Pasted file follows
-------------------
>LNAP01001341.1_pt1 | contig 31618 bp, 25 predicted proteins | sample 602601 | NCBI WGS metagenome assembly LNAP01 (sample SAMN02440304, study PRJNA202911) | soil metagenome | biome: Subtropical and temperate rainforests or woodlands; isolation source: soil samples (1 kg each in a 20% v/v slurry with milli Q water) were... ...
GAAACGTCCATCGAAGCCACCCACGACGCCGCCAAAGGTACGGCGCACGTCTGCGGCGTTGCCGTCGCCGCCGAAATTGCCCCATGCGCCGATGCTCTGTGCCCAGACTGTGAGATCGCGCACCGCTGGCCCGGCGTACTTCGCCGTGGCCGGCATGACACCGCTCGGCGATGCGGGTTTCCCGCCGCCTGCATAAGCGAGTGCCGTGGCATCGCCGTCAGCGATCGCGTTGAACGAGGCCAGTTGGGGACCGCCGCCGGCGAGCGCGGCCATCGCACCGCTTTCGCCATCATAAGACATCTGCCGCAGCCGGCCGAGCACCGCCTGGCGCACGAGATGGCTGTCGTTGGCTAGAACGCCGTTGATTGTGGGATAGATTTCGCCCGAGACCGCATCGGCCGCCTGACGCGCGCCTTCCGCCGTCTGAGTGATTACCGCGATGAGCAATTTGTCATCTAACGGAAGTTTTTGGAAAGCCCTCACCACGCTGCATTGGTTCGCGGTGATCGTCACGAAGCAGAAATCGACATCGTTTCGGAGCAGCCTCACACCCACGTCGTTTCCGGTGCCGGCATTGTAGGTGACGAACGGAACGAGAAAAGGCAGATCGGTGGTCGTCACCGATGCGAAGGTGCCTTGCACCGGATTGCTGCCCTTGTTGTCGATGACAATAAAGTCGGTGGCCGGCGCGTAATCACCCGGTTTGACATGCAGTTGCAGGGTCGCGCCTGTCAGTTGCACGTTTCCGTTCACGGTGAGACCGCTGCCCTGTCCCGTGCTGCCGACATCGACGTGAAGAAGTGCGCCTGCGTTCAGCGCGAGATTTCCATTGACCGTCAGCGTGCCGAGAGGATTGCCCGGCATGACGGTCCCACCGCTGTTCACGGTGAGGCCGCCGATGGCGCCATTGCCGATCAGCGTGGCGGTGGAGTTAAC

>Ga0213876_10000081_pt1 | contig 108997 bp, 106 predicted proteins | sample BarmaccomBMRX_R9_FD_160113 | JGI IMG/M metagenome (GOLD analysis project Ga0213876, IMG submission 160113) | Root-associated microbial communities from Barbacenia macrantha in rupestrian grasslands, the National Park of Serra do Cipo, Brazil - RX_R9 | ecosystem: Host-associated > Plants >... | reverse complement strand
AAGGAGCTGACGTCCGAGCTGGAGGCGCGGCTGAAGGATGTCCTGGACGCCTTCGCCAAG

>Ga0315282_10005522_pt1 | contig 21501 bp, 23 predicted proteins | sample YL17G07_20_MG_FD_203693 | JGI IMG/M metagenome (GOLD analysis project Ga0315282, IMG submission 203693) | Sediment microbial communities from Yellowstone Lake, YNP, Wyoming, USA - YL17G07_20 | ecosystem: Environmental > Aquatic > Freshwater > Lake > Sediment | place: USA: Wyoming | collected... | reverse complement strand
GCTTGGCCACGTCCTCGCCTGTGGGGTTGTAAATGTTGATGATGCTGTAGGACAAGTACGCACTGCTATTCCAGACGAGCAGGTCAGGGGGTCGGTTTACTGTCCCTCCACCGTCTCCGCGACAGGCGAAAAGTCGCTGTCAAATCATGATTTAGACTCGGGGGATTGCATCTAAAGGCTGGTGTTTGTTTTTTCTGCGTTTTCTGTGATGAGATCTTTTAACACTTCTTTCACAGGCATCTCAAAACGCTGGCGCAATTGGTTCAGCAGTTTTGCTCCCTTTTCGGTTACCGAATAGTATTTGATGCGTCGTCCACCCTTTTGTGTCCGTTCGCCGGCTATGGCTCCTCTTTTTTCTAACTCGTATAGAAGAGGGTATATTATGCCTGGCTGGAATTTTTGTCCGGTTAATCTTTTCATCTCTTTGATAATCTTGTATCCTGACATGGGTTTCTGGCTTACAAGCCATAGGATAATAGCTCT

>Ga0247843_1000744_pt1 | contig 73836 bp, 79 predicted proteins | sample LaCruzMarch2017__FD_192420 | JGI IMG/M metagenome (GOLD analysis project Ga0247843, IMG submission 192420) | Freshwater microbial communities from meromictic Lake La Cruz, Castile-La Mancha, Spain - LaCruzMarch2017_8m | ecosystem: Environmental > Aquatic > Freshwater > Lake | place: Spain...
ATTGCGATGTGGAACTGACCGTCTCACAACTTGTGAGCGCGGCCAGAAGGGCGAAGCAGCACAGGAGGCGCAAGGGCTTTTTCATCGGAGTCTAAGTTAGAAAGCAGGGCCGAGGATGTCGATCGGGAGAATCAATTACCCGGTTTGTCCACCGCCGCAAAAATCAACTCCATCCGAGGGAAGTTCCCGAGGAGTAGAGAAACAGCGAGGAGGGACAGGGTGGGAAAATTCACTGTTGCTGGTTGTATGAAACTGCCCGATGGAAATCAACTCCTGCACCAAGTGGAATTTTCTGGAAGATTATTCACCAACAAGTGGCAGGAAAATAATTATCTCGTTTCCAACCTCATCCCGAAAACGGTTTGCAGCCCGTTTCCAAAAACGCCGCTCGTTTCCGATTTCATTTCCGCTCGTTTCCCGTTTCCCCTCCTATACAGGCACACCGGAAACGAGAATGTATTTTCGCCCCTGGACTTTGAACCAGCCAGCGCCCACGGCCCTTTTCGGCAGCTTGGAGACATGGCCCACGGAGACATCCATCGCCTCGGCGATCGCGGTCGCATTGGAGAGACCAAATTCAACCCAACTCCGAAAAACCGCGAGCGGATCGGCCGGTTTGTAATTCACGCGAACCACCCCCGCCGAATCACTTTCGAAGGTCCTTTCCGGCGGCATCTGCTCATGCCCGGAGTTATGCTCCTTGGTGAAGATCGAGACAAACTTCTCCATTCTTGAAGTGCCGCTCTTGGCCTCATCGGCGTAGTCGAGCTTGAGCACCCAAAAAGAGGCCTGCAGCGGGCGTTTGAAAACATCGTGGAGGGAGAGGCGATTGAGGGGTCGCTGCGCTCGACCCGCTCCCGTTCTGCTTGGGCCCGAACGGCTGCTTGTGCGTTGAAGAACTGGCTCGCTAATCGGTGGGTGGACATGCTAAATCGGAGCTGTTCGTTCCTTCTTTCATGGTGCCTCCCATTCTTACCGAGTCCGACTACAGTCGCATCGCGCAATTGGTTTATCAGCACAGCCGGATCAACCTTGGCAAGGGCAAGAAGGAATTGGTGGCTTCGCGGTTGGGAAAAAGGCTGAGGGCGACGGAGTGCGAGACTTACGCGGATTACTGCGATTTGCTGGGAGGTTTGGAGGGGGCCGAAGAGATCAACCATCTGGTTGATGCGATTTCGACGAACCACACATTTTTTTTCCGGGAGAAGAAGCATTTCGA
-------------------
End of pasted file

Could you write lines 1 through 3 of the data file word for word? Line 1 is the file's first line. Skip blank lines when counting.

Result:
>LNAP01001341.1_pt1 | contig 31618 bp, 25 predicted proteins | sample 602601 | NCBI WGS metagenome assembly LNAP01 (sample SAMN02440304, study PRJNA202911) | soil metagenome | biome: Subtropical and temperate rainforests or woodlands; isolation source: soil samples (1 kg each in a 20% v/v slurry with milli Q water) were... ...
GAAACGTCCATCGAAGCCACCCACGACGCCGCCAAAGGTACGGCGCACGTCTGCGGCGTTGCCGTCGCCGCCGAAATTGCCCCATGCGCCGATGCTCTGTGCCCAGACTGTGAGATCGCGCACCGCTGGCCCGGCGTACTTCGCCGTGGCCGGCATGACACCGCTCGGCGATGCGGGTTTCCCGCCGCCTGCATAAGCGAGTGCCGTGGCATCGCCGTCAGCGATCGCGTTGAACGAGGCCAGTTGGGGACCGCCGCCGGCGAGCGCGGCCATCGCACCGCTTTCGCCATCATAAGACATCTGCCGCAGCCGGCCGAGCACCGCCTGGCGCACGAGATGGCTGTCGTTGGCTAGAACGCCGTTGATTGTGGGATAGATTTCGCCCGAGACCGCATCGGCCGCCTGACGCGCGCCTTCCGCCGTCTGAGTGATTACCGCGATGAGCAATTTGTCATCTAACGGAAGTTTTTGGAAAGCCCTCACCACGCTGCATTGGTTCGCGGTGATCGTCACGAAGCAGAAATCGACATCGTTTCGGAGCAGCCTCACACCCACGTCGTTTCCGGTGCCGGCATTGTAGGTGACGAACGGAACGAGAAAAGGCAGATCGGTGGTCGTCACCGATGCGAAGGTGCCTTGCACCGGATTGCTGCCCTTGTTGTCGATGACAATAAAGTCGGTGGCCGGCGCGTAATCACCCGGTTTGACATGCAGTTGCAGGGTCGCGCCTGTCAGTTGCACGTTTCCGTTCACGGTGAGACCGCTGCCCTGTCCCGTGCTGCCGACATCGACGTGAAGAAGTGCGCCTGCGTTCAGCGCGAGATTTCCATTGACCGTCAGCGTGCCGAGAGGATTGCCCGGCATGACGGTCCCACCGCTGTTCACGGTGAGGCCGCCGATGGCGCCATTGCCGATCAGCGTGGCGGTGGAGTTAAC

>Ga0213876_10000081_pt1 | contig 108997 bp, 106 predicted proteins | sample BarmaccomBMRX_R9_FD_160113 | JGI IMG/M metagenome (GOLD analysis project Ga0213876, IMG submission 160113) | Root-associated microbial communities from Barbacenia macrantha in rupestrian grasslands, the National Park of Serra do Cipo, Brazil - RX_R9 | ecosystem: Host-associated > Plants >... | reverse complement strand